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Nokia 6760 slide Review


Nokia 6760 slide Review

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It's not surprising to see how social networking has become more popular and widely used among mobile users rather than those on a regular computer. After all, what would you talk about when you're behind a desktop, stuck somewhere in an office or some Internet Cafe? What exactly would you talk about in those scenarios? How you've bored in the past three hours? How you've score some major points in Zuma or Plants vs. Zombies? Of course, this is speaking of the trend in developed countries like the US of A. But we can see how this can similarly develop in the Philippines when more Filipinos move their social networking habits from the PC to their phones. We're not going to talk about social networking in itself, but rather, the recently released "Surge", better known as the Nokia 6760 Slide, which is designed especially for a target audience who loves to roam around town and share their experience on demand.


Once you think of a QWERTY phone design, you think of business-class phones: they're ladden with features but a good portion of these are geared towards helping businessmen and management at their 24/7 jobs. There have been a good number of QWERTY phones released, but those released typically target the highend or the lower mid-range of the market segment. Our impression of the Nokia 6760 Slide is that it's a phone that fits the mid-range market squarely.  Design-wise, it's a phone that transforms into one that's simply for calling and enjoying multimedia, and another for full blown sharing. With the keyboard hidden, the phone design is glaringly plain, with only the three shortcut keys, the softmenu keys, and the navigational pad being noticeable features. The rubberized matte black plastic and aluminum black material, along with chrome highlights running along the edges and the navigational pad simply makes this phone rather inconspicuous and not as attractive as other Nokia handsets. An ample 2.4 inch 320 x 240 LCD sits on top fools you into thinking its a touchscreen device. It's not. The justification for the odd design is made obvious by smoothly sliding down the 35-key keyboard. The screen orientation rotates and the phone becomes a blogger's best friend.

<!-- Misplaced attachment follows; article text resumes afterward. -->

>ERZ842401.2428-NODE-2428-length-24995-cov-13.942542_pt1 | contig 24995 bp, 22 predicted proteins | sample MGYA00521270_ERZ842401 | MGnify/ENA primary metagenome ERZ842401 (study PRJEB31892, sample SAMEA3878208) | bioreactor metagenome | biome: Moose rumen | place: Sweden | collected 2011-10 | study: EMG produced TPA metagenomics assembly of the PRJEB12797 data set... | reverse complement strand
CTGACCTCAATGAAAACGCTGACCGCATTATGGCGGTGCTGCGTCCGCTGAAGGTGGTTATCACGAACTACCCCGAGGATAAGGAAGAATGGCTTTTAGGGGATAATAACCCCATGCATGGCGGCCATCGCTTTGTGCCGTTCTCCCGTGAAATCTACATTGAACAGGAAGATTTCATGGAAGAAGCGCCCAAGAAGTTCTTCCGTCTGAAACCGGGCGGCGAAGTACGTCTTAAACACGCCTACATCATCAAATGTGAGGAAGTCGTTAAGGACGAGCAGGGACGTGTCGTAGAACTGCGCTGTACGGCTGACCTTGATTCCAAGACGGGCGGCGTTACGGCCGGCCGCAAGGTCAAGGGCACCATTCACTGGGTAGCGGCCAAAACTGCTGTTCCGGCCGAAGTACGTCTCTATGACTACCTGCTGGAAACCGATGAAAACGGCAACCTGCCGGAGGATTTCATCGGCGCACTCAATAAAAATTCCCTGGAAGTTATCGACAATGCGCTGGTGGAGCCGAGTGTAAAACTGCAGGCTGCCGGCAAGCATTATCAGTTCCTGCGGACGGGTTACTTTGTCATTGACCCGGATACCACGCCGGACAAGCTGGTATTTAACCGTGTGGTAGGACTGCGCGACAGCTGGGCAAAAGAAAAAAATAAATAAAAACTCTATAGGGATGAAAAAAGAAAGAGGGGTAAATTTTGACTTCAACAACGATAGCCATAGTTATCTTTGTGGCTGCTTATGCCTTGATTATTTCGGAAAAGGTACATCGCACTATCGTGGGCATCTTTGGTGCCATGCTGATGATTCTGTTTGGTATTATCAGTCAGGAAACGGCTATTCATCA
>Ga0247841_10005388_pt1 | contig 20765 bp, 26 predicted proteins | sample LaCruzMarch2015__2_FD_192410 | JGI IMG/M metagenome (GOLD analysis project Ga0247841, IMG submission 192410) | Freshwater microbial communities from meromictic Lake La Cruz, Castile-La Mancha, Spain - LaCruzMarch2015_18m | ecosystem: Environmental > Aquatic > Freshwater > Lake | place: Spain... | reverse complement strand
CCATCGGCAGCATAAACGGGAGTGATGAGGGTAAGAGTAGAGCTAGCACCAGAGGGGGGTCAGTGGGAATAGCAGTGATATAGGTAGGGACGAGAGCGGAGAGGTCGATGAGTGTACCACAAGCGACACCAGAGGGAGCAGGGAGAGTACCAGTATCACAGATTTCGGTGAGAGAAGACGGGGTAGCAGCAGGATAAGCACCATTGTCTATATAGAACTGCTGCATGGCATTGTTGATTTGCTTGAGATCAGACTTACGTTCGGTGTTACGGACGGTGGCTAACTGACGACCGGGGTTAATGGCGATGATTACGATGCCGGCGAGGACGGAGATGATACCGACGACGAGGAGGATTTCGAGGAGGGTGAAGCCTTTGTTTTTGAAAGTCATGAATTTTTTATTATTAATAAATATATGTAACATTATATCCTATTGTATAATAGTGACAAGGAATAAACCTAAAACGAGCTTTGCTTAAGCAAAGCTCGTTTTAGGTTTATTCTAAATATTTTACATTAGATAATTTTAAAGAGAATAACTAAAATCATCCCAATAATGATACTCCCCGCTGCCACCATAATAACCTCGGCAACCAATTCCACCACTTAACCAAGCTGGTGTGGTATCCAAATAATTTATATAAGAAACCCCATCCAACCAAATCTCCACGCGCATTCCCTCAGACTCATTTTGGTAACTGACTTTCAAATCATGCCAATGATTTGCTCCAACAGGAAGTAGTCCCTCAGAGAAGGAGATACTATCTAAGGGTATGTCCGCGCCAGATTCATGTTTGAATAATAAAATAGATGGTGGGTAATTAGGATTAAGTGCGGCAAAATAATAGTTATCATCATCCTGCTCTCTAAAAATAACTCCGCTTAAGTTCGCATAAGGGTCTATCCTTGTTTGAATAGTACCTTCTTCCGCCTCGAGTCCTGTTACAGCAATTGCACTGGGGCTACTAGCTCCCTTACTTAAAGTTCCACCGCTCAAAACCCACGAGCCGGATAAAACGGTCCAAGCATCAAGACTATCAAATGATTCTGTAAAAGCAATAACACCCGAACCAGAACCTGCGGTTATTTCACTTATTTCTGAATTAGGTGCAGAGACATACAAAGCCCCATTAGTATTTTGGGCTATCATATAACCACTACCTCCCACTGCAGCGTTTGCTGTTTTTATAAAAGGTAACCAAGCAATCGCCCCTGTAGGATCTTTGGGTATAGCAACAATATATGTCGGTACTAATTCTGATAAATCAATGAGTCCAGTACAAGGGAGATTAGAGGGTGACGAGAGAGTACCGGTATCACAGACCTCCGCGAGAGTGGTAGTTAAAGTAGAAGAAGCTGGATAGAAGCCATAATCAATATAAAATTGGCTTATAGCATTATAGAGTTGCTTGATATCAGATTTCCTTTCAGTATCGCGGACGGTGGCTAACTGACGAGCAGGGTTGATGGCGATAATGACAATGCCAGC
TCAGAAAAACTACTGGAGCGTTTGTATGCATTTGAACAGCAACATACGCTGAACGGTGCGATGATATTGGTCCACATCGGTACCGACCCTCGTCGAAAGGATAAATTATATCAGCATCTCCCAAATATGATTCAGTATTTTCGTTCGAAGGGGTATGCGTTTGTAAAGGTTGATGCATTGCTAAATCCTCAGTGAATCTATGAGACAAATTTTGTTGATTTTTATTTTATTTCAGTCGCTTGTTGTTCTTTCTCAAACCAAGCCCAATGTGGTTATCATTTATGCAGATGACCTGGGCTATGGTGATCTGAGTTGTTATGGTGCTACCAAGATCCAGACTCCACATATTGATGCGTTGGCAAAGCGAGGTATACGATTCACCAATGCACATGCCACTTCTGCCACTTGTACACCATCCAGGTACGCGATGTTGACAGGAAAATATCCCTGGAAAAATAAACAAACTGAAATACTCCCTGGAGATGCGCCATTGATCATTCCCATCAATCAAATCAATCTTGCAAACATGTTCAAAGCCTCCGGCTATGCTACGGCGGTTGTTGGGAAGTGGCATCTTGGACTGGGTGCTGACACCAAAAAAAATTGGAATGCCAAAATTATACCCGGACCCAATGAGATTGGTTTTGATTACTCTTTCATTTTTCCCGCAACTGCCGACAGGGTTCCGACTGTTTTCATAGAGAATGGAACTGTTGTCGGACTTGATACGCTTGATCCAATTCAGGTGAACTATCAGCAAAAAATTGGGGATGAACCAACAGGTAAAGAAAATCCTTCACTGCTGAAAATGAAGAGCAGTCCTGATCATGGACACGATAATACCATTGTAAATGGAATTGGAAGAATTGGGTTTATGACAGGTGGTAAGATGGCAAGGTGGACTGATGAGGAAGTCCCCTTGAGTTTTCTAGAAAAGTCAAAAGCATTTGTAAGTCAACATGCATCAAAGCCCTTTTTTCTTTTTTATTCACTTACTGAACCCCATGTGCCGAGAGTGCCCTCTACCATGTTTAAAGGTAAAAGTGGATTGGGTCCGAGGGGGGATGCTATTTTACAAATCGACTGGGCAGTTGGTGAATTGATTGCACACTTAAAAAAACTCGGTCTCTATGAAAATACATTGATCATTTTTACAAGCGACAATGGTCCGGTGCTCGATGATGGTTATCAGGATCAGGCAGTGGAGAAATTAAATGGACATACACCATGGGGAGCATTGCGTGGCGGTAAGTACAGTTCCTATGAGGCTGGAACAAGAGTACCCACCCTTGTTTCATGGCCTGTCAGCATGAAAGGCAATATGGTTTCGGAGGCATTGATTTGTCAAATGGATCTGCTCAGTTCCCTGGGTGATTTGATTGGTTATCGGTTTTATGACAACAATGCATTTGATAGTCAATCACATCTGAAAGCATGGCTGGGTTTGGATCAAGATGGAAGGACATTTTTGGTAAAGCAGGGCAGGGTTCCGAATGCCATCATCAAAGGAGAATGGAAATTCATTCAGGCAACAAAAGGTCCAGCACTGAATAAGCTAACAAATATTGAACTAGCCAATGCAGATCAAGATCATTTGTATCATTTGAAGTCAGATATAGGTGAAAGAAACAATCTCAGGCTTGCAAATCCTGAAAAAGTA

The phone provides straight forward access to some of its common features. We've got the volume keys and the dedicated camera shutter key to the right profile, a covered mini-USB slot to the left, a speakerphone, 2.5mm headset jack, and the power port to the top, and a button to snap off the back panel cover at the bottom. It's as though this phone was made to take a little more knocks and adventure. If you're wondering if it has any memory slots, it does, but it's hidden underneath the backpanel cover, on the right profile. Of course, there's only a camera lens at the back. Designed for longer use, it's using a battery pack that is almost as wide and long as the phone itself, which explains why the entire backpanel plate is designed in such a manner.


Aside from the obvious selling point, which is its keyboard, another reason why you would consider the 6760 Slide for your next phone is the features it sports. It's got the common features of a high-end Nokia phone, including Bluetooth 2.0 with A2DP, A-GPS navigation, Quad band network connection, 3G and HSDPA data connectivity, 3.2 megapixel camera with video recording, FM radio tuning, Symbian S60 3rd Edition OS, light sensor, flight mode, MicroSD memory card expansion, accelerometer, and a comprehensive list of supported multimedia formats for playback. The list goes on. But perhaps what we can point out is what it sorely lacks, and that's Wi-Fi connectivity.

Hardware wise, these would be the key selling points of the phone's under-the-hood parts. But what would be more reason to get this phone is the way it's set up in terms of software. We've mentioned some of these more obvious features already, particularly, the ones geared towards multimedia appreciation and creation. But what we'd like to highlight here is its design to readily embrace a good number of social networking, email, and instant messaging services and connect you to these immediately. Of course, if you have an OVI account, the phone is fully ready to connect to that service, too, and the phone integrates the OVI Chat with your Contacts view.

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